Sunday, September 5, 2010

Momofuku Ramen Broth (and vegetarian version)

The Momofuku Ramen Broth has more meat than I've ever used in a broth! For ten servings it has ten pounds of meat (five pounds of meaty pork neck bones, four pounds of chicken...whole, and a pound of bacon). And it takes ages to make. (I think about eight hours total, but it ended up taking me a couple of days.)

Yeah, that's a lot of meat and a lot of broth.  I made the meat version first, to see what it tasted like.  (And then invited anyone who would come to help eat it.)

Making a similar vegetarian version is beyond my culinary abilities, but here's what I came up with.  (I mean, Niall's not going to know the difference, right?)  I used the Momofuku recipe where I could and then modified the broth recipe.  In an attempt to get a smoky flavor without bacon I used a bit of Lapsang Souchong (a smoky Chinese tea) and just a touch of Liquid Smoke. This version takes about six hours, which is still a long time.  But I like the broth enough that I'll do it again.  Plus it makes so much that it's easy to freeze extra. 


2 sheets of konbu (dried kelp)
3 cups dried shiitakes, rinsed
2 medium-size yellow onions, quartered
1 bunch green onions (white and green parts), cut crosswise into several pieces
1 head cabbage, cored and coarsely chopped
2 medium-size carrots, cut into chunks
1 head garlic, with the cloves separated and left unpeeled but cut in half
8 thin slices fresh ginger, left unpeeled (about 1 1/2 inches of garlic total)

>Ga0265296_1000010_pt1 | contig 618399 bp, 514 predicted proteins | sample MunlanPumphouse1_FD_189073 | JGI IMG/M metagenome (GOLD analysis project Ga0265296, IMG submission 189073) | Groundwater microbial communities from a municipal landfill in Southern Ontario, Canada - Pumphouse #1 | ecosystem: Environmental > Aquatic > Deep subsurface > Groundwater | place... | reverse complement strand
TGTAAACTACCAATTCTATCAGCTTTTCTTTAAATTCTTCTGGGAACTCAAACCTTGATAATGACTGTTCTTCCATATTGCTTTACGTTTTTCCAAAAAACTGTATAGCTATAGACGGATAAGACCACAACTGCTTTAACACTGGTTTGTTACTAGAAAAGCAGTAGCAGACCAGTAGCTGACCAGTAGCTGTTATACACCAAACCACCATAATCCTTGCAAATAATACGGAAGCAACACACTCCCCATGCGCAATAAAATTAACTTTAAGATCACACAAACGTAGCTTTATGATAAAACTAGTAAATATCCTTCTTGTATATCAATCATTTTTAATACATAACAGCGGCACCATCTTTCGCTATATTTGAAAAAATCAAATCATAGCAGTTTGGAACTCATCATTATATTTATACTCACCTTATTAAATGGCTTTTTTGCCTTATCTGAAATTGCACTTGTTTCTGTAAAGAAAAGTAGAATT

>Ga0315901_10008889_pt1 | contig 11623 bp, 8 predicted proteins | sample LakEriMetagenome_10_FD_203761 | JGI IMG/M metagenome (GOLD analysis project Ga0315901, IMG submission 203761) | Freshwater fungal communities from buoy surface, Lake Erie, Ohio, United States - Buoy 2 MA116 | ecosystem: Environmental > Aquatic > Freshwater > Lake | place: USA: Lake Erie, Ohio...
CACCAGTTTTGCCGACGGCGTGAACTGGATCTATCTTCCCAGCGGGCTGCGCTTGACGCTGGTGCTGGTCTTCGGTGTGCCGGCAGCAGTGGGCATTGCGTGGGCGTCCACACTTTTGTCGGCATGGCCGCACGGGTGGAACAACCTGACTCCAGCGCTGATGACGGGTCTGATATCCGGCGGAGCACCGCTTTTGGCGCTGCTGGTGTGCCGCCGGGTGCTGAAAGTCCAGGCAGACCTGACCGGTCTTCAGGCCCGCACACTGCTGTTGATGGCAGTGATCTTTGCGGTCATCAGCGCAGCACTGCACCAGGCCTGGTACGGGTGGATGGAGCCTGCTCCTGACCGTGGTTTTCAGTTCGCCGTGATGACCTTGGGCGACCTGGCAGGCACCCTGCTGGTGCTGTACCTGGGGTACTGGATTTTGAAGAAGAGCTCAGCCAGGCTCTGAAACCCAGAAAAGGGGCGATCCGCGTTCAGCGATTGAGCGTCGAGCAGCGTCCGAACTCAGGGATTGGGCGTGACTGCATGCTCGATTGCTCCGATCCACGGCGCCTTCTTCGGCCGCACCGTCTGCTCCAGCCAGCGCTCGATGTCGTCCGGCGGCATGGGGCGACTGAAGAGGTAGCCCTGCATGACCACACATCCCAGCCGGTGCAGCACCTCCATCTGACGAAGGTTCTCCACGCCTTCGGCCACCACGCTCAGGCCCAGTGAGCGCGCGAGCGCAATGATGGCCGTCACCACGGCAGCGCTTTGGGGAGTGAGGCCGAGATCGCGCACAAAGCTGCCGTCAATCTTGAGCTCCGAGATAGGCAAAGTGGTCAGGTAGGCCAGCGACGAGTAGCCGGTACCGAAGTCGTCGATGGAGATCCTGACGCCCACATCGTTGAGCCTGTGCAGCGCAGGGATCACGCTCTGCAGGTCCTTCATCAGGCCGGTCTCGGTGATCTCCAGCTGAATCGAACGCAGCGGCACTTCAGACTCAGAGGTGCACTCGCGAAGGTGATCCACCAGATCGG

1 Tablespoon Szechuan peppercorns
1 Tablespoon Lapsang Souchong
Liquid Smoke (just a few dashes)

Pour six quarts of water in a big stock pot and put it on the stove on high.  Rinse the konbu and put it in the water.  Bring the water to a boil and then turn off the heat.  Let the konbu steep for about ten minutes.  Remove the konbu.  (It can be used in the Grilled Octopus Salad, which I haven't made yet.)

Turn the heat back to high.  Add the shiitakes and bring the water to a boil.  When a rolling boil is reached, turn the heat to low and simmer the shiitakes for 30 minutes.  Use a slotted spoon to remove the mushrooms.  (It's okay if you miss a few.  The boiled shiitakes can be pickled.)

Now add the remaining ingredients, except for the Taré and Liquid Smoke.  Gently simmer the broth and vegetables for 3-4 hours.  Add more water as needed.  I stopped adding water after about 2 1/2 hours and let the soup reduce.

Line a strainer with cheesecloth and pass the brother through the strainer.  You can use the broth now, but I put it in a container to store for later.

When you're ready to make the broth, it needs to be seasoned.  This is where the Taré and Liquid Smoke come in.  Heat the broth and add Taré and Liquid Smoke to your taste.  The cookbook recommends 2-3 Tablespoons per quart, but let your tastebuds guide you.  Be very reserved with the Liquid Smoke because a little can go a long way.  Add a dash at a time.  "Taste it and get it right.  I like it so it's not quite too salty, but almost.  Very seasoned.  Under-seasoned broth is a crime."  -David Chang

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